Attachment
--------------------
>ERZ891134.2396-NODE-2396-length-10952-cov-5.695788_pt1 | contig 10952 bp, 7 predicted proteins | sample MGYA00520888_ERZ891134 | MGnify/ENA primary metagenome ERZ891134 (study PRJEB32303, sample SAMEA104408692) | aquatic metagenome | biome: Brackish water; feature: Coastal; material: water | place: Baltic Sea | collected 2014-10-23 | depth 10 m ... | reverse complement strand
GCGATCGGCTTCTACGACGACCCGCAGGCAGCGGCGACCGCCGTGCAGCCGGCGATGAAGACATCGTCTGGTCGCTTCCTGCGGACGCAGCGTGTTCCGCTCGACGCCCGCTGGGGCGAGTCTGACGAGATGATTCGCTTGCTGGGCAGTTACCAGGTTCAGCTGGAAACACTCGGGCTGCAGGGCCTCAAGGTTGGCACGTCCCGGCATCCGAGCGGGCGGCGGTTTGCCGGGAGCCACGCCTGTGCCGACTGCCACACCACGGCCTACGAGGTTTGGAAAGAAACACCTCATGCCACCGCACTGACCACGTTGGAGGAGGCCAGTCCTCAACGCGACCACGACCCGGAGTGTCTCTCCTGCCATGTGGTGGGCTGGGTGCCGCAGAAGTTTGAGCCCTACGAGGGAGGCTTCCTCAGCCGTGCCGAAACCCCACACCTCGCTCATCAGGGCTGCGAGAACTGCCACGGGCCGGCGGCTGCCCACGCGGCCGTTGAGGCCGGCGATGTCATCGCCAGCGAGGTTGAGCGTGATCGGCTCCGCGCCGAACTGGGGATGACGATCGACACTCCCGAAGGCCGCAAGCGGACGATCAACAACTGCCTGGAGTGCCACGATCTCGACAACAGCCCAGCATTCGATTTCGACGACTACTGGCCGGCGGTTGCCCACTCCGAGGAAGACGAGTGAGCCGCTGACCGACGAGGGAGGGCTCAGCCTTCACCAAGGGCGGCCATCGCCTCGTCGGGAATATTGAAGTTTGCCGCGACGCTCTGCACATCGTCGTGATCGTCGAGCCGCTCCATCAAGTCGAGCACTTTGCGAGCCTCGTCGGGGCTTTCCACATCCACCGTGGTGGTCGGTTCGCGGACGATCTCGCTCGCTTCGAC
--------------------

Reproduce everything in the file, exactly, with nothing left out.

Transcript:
>ERZ891134.2396-NODE-2396-length-10952-cov-5.695788_pt1 | contig 10952 bp, 7 predicted proteins | sample MGYA00520888_ERZ891134 | MGnify/ENA primary metagenome ERZ891134 (study PRJEB32303, sample SAMEA104408692) | aquatic metagenome | biome: Brackish water; feature: Coastal; material: water | place: Baltic Sea | collected 2014-10-23 | depth 10 m ... | reverse complement strand
GCGATCGGCTTCTACGACGACCCGCAGGCAGCGGCGACCGCCGTGCAGCCGGCGATGAAGACATCGTCTGGTCGCTTCCTGCGGACGCAGCGTGTTCCGCTCGACGCCCGCTGGGGCGAGTCTGACGAGATGATTCGCTTGCTGGGCAGTTACCAGGTTCAGCTGGAAACACTCGGGCTGCAGGGCCTCAAGGTTGGCACGTCCCGGCATCCGAGCGGGCGGCGGTTTGCCGGGAGCCACGCCTGTGCCGACTGCCACACCACGGCCTACGAGGTTTGGAAAGAAACACCTCATGCCACCGCACTGACCACGTTGGAGGAGGCCAGTCCTCAACGCGACCACGACCCGGAGTGTCTCTCCTGCCATGTGGTGGGCTGGGTGCCGCAGAAGTTTGAGCCCTACGAGGGAGGCTTCCTCAGCCGTGCCGAAACCCCACACCTCGCTCATCAGGGCTGCGAGAACTGCCACGGGCCGGCGGCTGCCCACGCGGCCGTTGAGGCCGGCGATGTCATCGCCAGCGAGGTTGAGCGTGATCGGCTCCGCGCCGAACTGGGGATGACGATCGACACTCCCGAAGGCCGCAAGCGGACGATCAACAACTGCCTGGAGTGCCACGATCTCGACAACAGCCCAGCATTCGATTTCGACGACTACTGGCCGGCGGTTGCCCACTCCGAGGAAGACGAGTGAGCCGCTGACCGACGAGGGAGGGCTCAGCCTTCACCAAGGGCGGCCATCGCCTCGTCGGGAATATTGAAGTTTGCCGCGACGCTCTGCACATCGTCGTGATCGTCGAGCCGCTCCATCAAGTCGAGCACTTTGCGAGCCTCGTCGGGGCTTTCCACATCCACCGTGGTGGTCGGTTCGCGGACGATCTCGCTCGCTTCGAC